Search Results: "Cecil Frances Alexander"


BOOK REVIEW

ALL THINGS BRIGHT AND BEAUTIFUL by Cecil Frances Alexander
CHILDREN'S
Released: March 1, 2004

"The large, luminous illustrations make this an ideal choice for reading aloud to a group, and the short, simple text could also be sung, though the music for the hymn is not included. (Picture book/nonfiction. 3-7)"
Bright and beautiful watercolor illustrations and a large format with a thoughtful design combine to bring new life to the old words of this familiar hymn written in 1848. Read full book review >

BOOK REVIEW

ALL THINGS BRIGHT AND BEAUTIFUL by Cecil Frances Alexander
CHILDREN'S
Released: Sept. 1, 2001

"Lovely. (Picture book/poetry. 5-9)"
All things are indeed "bright and beautiful" in the serene, sharply detailed country scenes Whatley (Wait! Read full book review >

BOOK REVIEW

FRANCES DANCES by Ilene Cooper
CHILDREN'S
Released: July 3, 1991

"Illustrations not seen. (Fiction. 9-11)"
An entry in the ``Frances in the Fourth Grade'' series, which begins in a companion volume when the heroine's best friend moves away in Frances Takes a Chance (also 7/3/91). Read full book review >

BOOK REVIEW

SAVING CECIL by Lee Mims
MYSTERY THRILLER
Released: April 8, 2015

"Mims' heroine (Trusting Viktor, 2014, etc.) and supporting cast flesh out a rich crew of characters, although Cecil's prominence in the title is a bit too much of a spoiler."
Drilling for natural gas gets a geologist in deep trouble when she finds a body near the drill site. Read full book review >

BOOK REVIEW

Released: Feb. 1, 1998

"A sympathetic and judicious appraisal that will deepen the understanding of this remarkable man."
A slightly odd but ultimately very satisfying biography of a man who, in terms of political and historical impact, has been called ``the dominant writer of this century.'' George Kennan described The Gulag Archipelago as ``the most powerful single indictment of a political regime ever to be levelled in modern times.'' The irony is that the indictment came not from the West, but from a heroic survivor of the Gulag. Read full book review >

BOOK REVIEW

WHEN EDGAR MET CECIL by Kevin Luthardt
CHILDREN'S
Released: Sept. 1, 2013

"This far-out lesson in making friends understands that to the new kid in school, everyone is going to seem scary and weird. (Picture book. 4-8)"
Making friends can be really hard, especially for a little robot who's the new kid in a school populated by extraterrestrials. Read full book review >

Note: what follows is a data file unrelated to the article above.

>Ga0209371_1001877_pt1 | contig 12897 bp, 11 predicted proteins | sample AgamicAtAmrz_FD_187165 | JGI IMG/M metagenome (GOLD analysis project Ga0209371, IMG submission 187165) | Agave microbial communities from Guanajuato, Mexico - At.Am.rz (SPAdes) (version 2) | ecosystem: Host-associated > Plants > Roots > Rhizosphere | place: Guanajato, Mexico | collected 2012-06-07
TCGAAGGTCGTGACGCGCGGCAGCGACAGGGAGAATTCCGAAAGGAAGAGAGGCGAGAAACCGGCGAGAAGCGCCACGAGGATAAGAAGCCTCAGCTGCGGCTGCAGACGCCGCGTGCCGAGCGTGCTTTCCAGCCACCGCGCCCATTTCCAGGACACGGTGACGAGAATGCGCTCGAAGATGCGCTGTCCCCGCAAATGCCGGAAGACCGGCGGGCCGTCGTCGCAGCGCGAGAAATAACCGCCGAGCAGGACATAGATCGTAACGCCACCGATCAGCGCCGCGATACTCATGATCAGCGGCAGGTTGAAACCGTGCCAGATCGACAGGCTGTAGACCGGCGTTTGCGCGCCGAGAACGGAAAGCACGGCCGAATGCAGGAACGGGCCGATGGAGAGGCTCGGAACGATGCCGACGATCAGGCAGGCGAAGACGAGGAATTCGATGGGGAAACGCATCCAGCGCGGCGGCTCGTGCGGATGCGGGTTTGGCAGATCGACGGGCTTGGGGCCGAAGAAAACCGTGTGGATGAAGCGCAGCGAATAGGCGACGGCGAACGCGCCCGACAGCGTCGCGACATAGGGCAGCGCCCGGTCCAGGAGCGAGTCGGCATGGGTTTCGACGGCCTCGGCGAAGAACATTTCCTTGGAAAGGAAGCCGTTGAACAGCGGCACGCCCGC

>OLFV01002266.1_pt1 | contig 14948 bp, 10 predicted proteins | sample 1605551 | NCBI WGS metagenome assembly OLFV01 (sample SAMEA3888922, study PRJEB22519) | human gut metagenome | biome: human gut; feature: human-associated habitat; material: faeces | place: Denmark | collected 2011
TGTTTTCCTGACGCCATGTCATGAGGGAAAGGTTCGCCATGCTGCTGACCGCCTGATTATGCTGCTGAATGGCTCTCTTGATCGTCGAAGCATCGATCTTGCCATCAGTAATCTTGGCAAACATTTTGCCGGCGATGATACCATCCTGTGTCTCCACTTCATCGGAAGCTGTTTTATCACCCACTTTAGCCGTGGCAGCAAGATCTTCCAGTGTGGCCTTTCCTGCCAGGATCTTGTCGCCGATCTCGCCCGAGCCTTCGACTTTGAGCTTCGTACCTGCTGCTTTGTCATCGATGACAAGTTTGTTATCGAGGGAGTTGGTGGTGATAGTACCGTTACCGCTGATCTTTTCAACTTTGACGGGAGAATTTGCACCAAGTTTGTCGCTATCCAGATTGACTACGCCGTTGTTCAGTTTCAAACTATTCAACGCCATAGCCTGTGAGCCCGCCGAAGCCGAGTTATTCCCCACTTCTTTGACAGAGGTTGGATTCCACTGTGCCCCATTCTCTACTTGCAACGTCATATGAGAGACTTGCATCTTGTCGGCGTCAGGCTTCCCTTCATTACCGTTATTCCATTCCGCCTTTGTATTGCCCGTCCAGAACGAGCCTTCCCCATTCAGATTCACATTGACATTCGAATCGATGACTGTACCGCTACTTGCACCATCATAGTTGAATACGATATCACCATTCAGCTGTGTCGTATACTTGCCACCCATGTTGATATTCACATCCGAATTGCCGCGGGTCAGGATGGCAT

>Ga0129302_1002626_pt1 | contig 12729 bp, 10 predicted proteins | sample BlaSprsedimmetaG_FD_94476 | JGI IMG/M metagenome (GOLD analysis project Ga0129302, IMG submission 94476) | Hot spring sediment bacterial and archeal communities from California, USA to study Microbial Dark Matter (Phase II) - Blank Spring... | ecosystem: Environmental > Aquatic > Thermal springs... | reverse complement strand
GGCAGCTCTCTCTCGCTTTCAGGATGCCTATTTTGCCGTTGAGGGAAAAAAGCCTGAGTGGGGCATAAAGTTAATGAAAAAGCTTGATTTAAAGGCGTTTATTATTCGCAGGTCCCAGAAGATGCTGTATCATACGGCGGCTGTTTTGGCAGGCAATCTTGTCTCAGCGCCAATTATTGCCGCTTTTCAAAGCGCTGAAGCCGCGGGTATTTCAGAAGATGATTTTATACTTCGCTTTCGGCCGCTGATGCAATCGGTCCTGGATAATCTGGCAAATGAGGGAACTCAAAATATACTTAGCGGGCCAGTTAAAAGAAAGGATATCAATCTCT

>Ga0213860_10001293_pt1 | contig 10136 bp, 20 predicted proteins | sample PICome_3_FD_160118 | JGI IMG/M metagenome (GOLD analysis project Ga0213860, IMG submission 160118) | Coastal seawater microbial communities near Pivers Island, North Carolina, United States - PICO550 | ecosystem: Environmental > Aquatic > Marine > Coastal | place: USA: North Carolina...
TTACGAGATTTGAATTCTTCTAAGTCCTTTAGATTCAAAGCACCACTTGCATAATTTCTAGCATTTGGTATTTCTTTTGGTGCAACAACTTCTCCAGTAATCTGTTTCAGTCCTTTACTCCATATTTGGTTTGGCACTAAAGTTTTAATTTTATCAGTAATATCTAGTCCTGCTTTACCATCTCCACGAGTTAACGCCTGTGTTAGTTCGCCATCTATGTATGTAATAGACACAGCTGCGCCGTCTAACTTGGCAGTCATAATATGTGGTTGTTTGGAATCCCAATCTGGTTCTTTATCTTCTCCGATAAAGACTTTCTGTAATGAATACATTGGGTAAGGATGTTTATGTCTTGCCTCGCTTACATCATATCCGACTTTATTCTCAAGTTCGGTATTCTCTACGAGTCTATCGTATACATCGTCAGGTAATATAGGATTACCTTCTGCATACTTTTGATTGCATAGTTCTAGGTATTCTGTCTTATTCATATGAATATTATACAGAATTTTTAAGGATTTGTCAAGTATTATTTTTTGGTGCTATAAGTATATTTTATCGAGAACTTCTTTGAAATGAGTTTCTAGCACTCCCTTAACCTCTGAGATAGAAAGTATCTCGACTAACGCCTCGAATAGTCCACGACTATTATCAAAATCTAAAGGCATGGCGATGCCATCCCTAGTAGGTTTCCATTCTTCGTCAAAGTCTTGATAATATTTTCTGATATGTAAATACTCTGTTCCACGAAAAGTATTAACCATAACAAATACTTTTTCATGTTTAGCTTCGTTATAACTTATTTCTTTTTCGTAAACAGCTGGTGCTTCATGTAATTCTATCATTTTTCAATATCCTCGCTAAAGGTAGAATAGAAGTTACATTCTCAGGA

BOOK REVIEW

ALEXANDER MCQUEEN by Andrew Wilson
BIOGRAPHY & MEMOIR
Released: Sept. 1, 2015

"Wilson ably and unsparingly portrays the heady, competitive, solipsistic world that celebrated, and ultimately doomed, McQueen."
The astonishing creations and tormented life of British fashion designer Alexander McQueen (1969-2010). Read full book review >

BOOK REVIEW

FRANCES AND BERNARD by Carlene Bauer
Released: Feb. 5, 2013

"Disappointing."
Debut novelist Bauer pens an epistolary novel whose protagonists lead insular, self-absorbed and very dull lives. Read full book review >

BOOK REVIEW

BIOGRAPHY
Released: Dec. 15, 2006

"Young readers will find the scope of change Perkins affected to be breathtaking, even her lifelong battle simply to keep her birth name rather than take her husband's. (timeline, notes, bibliography, index) (Biography. 9-14)"
Unemployment insurance, Social Security, workers' compensation, minimum wage—all required a fight before implementation. Read full book review >

BOOK REVIEW

ALEXANDER HAMILTON by Jean Fritz
BIOGRAPHY
Released: Jan. 1, 2011

"The volume comes to an unfortunately perfunctory conclusion with Hamilton's death in his duel with Aaron Burr, though source notes add interesting additional reading. (Biography. 9-12)"
His enemies may have called him an outsider, but Alexander Hamilton was loyal to his adopted country. Read full book review >

BOOK REVIEW

ALEXANDER HAMILTON by Willard Sterne Randall
BIOGRAPHY & MEMOIR
Released: Jan. 10, 2003

"A sturdy and readable life, in company with Randall's other portraits of the Revolutionary generation."
A revealing but measured biography of the younger Founding Father, who, to the horror of libertarians ever since, "[drew] up a blueprint for a relationship between government and money." Read full book review >